Registering with the SEC should not be a requirement of hedge funds, at least not in the mind of Federal Reserve Chairman Alan Greenspan.

Calling hedge funds helpful to the "internal flexibility of our financial system" yesterday, Greenspan intimated that as long as lower- and middle-income families do not invest in hedge funds, the SEC should not be as stringent with these investment vehicles as it is with lower-shelf investments. The SEC has proposed that hedge funds be required to register with the commission just like mutual funds.

"I would grant you that registering advisors in and of itself is not a problem. The question is, what is the purpose of that unless you’re going to go further?" Greenspan said.

Speaking to the Senate Banking Committee, Greenspan defined hedge funds "as financial institutions in which investors are only of high-income levels."

"The value of these institutions is to create a very significant amount of liquidity in our system," Greenspan added. Tighter legislation would squelch some of that liquidity. Greenspan said.

But citing hedge fund companies’ roles in the ongoing mutual fund scandal, the SEC responded respectively but disagreeably to Greenspan’s non-urgent views toward registration.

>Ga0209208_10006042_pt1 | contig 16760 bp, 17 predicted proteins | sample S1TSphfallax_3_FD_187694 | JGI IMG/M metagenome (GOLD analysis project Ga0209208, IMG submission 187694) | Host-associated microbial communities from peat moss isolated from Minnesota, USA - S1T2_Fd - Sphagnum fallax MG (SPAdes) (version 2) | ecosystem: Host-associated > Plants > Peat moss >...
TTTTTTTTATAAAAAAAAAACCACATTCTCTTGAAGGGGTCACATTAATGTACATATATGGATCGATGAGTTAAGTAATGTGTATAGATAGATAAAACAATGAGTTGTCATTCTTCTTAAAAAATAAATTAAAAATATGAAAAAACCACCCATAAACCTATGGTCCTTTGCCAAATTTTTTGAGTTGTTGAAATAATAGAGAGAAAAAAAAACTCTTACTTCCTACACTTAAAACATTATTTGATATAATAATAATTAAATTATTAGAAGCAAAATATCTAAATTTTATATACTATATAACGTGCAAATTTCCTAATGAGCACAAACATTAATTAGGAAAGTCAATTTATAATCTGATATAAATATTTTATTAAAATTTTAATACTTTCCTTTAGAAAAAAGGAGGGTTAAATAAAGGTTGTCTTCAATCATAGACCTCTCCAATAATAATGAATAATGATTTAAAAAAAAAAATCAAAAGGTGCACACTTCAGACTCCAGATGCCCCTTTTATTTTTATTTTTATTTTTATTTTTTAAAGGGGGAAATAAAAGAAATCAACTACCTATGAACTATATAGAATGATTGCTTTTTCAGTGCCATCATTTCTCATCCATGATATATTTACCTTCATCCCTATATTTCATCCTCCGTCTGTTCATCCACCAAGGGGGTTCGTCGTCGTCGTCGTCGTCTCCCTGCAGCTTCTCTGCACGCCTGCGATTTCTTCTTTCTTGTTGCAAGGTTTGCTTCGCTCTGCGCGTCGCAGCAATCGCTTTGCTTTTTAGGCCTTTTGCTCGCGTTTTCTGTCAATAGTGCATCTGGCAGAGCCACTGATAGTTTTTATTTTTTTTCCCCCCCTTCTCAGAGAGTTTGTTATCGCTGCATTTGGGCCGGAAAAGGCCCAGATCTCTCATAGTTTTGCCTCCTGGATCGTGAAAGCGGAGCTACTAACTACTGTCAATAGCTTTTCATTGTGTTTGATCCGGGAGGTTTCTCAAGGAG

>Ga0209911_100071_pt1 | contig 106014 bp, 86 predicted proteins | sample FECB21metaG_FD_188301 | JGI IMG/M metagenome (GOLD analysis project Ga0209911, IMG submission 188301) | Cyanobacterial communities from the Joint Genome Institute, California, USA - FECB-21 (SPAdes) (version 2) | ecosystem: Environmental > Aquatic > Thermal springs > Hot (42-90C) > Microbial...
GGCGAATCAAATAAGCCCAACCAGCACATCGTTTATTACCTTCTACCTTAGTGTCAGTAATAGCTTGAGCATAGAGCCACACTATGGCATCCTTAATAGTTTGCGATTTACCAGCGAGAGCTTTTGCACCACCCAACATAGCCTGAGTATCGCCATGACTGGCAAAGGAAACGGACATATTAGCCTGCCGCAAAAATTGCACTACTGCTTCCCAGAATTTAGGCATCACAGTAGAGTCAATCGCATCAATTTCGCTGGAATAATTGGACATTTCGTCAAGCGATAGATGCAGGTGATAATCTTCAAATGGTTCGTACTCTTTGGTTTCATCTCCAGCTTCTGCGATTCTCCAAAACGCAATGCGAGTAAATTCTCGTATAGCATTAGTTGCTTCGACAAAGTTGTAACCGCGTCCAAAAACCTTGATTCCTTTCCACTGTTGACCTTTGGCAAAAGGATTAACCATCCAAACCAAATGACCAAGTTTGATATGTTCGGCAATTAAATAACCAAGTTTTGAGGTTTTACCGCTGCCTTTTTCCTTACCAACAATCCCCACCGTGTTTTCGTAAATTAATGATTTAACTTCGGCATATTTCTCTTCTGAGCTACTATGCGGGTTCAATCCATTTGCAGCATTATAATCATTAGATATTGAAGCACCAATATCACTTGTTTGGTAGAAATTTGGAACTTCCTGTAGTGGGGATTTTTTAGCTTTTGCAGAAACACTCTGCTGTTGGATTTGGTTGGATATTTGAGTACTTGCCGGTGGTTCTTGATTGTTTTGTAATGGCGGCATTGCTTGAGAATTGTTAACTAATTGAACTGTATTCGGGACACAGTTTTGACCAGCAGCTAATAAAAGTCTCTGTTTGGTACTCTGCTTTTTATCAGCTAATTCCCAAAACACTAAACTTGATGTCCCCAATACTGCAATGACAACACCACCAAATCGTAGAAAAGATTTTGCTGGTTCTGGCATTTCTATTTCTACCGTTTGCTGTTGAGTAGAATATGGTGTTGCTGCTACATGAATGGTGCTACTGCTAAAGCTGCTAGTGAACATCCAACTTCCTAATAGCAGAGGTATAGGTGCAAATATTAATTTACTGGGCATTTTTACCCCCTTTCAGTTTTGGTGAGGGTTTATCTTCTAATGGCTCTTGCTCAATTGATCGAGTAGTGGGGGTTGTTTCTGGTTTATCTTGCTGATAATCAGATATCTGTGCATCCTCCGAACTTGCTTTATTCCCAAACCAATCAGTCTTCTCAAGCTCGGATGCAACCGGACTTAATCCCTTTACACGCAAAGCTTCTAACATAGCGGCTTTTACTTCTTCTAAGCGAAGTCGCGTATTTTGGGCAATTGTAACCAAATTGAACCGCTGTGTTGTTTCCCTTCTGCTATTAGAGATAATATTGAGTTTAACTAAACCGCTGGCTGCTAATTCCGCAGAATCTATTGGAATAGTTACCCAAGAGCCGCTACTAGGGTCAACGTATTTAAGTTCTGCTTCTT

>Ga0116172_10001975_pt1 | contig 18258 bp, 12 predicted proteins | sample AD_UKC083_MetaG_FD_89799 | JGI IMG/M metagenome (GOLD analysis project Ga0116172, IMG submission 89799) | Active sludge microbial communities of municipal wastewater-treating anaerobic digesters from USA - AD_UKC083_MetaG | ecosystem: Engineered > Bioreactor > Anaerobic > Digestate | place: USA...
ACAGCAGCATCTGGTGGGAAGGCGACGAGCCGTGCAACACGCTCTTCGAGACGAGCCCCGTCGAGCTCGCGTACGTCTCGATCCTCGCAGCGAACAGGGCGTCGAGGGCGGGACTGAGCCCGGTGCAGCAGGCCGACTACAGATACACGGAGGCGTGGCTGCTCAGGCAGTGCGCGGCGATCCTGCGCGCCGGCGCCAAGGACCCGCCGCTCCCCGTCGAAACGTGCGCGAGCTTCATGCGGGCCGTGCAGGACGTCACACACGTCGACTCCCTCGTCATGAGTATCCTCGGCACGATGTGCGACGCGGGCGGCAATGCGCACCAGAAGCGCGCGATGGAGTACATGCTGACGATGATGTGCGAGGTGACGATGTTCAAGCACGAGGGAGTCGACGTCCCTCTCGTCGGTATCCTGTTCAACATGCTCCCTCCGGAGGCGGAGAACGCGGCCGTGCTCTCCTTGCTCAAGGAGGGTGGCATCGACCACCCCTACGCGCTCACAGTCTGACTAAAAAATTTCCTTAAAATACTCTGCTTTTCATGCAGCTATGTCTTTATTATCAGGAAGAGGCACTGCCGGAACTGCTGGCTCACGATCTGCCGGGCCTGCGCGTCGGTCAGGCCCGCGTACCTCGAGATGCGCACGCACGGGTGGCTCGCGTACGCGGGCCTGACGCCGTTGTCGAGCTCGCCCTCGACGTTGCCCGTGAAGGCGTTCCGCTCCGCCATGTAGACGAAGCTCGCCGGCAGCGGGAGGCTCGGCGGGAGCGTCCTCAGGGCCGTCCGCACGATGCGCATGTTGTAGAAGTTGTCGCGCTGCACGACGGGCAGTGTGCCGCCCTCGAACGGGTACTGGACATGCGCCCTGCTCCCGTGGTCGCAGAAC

"The SEC Staff does not believe that their recommendation would impede the manner in which hedge funds operate, nor reduce the liquidity hedge funds provide to the marketplace," Laura Cox, and adviser to SEC Chairman William Donaldson, told Reuters.

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The staff of Money Management Executive ("MME") has prepared these capsule summaries based on reports published by the news sources to which they are attributed. Those news sources are not associated with MME, and have not prepared, sponsored, endorsed, or approved these summaries.

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